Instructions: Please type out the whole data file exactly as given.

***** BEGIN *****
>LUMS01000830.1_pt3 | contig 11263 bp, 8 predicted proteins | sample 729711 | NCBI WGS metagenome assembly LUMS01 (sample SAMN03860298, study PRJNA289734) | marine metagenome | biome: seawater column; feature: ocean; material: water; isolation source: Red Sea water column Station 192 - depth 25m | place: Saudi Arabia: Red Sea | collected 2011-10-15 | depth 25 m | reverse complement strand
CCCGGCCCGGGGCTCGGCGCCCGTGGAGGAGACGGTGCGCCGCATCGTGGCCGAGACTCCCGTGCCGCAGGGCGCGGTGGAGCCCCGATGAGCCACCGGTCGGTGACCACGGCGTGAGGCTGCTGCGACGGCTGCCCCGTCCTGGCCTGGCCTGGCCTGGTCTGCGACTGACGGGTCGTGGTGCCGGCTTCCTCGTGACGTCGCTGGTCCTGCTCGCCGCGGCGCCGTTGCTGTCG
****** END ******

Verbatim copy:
>LUMS01000830.1_pt3 | contig 11263 bp, 8 predicted proteins | sample 729711 | NCBI WGS metagenome assembly LUMS01 (sample SAMN03860298, study PRJNA289734) | marine metagenome | biome: seawater column; feature: ocean; material: water; isolation source: Red Sea water column Station 192 - depth 25m | place: Saudi Arabia: Red Sea | collected 2011-10-15 | depth 25 m | reverse complement strand
CCCGGCCCGGGGCTCGGCGCCCGTGGAGGAGACGGTGCGCCGCATCGTGGCCGAGACTCCCGTGCCGCAGGGCGCGGTGGAGCCCCGATGAGCCACCGGTCGGTGACCACGGCGTGAGGCTGCTGCGACGGCTGCCCCGTCCTGGCCTGGCCTGGCCTGGTCTGCGACTGACGGGTCGTGGTGCCGGCTTCCTCGTGACGTCGCTGGTCCTGCTCGCCGCGGCGCCGTTGCTGTCG